Schools unite through poetry

Two professors with a vision started a poetry series, in order to help unite and diversity FAMU and Florida State University.

The series, which began in July 2002, started at the Black Dog Café and as attendance grew, sponsors decided to move the series to a venue that was larger and closer to FAMU and FSU in order to bolster a mixture of people.

On Thursday evening at the Nan Boynton Memorial Gallery, part of the 621 Gallery in Railroad Square, FAMU professor and director of the Anhinga Press, Rick Campbell and FSU professor Joann Gardner were attendees.

“I’ve noticed that there is still some segregation between the two universities and we hope that poetic expression is one way of bringing people together,” Mary Jane Ryals said, who is the editor for the Apalachee Review.

Recognizing the importance of diversity has been an essential part of the poetry series’ success.

“Our series is important because we reach out to a broad group of people and not just one niche,” Michael Trammell said. “We have a welcoming community spirit and inclusion is our goal.”

In an attempt to keep the poetry series fresh, sponsors invite different writers and create different themes, which helps to increase interest in the monthly readings.

“I find that one of the things that is odd about reading my poetry is switching gears,” Campbell said. “I was a teacher up until 15 minutes ago and now I have to take on the persona of a poet.”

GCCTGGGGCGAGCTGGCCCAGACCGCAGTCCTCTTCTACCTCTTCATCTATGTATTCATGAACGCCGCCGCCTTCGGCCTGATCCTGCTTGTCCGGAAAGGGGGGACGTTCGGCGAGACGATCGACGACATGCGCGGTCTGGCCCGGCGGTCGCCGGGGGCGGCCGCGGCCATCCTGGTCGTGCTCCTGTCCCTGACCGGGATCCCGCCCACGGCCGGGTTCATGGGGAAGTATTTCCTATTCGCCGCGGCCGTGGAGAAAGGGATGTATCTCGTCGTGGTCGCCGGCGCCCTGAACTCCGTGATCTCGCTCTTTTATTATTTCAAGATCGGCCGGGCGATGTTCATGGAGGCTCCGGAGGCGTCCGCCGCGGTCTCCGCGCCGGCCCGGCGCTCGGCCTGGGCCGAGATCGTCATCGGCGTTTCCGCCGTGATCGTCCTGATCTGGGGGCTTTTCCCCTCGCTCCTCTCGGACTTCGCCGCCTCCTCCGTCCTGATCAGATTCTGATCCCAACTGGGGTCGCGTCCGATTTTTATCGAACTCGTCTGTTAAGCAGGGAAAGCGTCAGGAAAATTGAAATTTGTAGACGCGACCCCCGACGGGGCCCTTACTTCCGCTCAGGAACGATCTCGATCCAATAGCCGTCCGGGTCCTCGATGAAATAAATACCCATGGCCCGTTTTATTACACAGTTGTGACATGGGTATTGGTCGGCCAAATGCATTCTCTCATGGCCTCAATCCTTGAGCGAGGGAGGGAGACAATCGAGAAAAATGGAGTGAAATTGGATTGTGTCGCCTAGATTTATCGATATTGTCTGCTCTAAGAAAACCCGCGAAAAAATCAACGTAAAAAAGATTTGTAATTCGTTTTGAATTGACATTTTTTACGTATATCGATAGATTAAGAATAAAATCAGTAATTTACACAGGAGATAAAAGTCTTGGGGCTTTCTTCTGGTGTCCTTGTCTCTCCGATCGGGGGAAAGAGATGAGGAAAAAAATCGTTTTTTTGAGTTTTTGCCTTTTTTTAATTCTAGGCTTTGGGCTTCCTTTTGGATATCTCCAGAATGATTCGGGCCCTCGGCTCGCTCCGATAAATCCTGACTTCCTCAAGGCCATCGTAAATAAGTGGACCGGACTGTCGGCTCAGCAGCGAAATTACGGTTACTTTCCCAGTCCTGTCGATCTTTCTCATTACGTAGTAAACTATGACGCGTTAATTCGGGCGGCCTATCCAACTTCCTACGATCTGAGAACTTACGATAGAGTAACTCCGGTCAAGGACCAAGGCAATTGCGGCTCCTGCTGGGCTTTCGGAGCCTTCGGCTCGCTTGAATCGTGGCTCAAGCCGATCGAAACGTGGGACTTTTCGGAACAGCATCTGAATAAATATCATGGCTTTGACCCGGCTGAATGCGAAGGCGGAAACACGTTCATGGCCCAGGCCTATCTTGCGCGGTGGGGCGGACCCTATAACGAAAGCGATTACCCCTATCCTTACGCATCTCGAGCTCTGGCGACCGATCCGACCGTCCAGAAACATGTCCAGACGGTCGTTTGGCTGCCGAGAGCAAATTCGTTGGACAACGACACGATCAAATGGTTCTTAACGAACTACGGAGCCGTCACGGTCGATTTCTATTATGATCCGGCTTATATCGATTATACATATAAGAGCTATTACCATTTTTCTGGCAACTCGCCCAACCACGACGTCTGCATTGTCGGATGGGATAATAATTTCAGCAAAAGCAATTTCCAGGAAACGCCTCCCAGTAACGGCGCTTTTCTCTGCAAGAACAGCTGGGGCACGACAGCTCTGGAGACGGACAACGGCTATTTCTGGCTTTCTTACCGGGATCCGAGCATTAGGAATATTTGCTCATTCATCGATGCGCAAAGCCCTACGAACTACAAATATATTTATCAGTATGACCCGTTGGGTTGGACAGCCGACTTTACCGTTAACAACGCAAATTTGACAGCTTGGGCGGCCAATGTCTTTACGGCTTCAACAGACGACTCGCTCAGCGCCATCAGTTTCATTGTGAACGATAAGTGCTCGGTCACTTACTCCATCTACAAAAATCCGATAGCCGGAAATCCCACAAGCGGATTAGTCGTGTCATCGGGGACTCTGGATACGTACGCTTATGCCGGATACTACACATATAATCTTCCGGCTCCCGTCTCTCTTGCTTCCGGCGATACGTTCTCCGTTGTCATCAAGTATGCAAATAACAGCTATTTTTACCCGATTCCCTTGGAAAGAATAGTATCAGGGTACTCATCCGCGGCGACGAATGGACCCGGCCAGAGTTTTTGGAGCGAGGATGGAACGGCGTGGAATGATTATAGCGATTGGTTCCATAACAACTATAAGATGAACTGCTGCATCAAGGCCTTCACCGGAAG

The event, sponsored by Anhinga Press and the Apalachee Review, was a celebration of poetry and life. The poetry series was first initiated in order to fill a void in the community.

“Rick and I discussed the need for a place to nurture local and regional writers and he had the idea to start this series,” Ryals said,

Gardner stressed the importance of the Anhinga Press & Apalachee Review reading series to the Tallahassee community and the surrounding schools.

“This poetry series is crucial. There are very few events where FAMU and FSU come together and bridge the gap,” Gardner said. “I believe that art has a way of healing and building a community … hopefully what we are doing can help repair that divide.”

Campbell’s poems for the evening were all love poems and very pastoral dealing with the joy of fatherhood and family life. “Poetry is so important to me because it makes me feel connected with the rest of the world. Poetry gives me that joy one feels when they have created something… and what is cool about tonight is that my FAMU colleagues and my students came out to support this endeavor. It is a great feeling for the worlds of father, poet, and teacher to integrate again,” Campbell said.

The attendees seemed to be thoroughly impressed with an evening filled with culture and expressive poets.

“This event made me think of how easy it is to overlook all the cultural events in Tallahassee,” said Manuel Patterson, 20, a junior majoring in computer science from Clearwater. “Joann Gardner’s poetry was extremely interesting and very descriptive. Rick Campbell’s poetry’s references to nature were definitely appealing to me. Both poets were very personal and gave background information about themselves and their reasons for writing the poems they presented.”

The sponsors’ hope the poetry series continues to gives students and citizens an opportunity to come together, learn from published poets, and grow from the experience.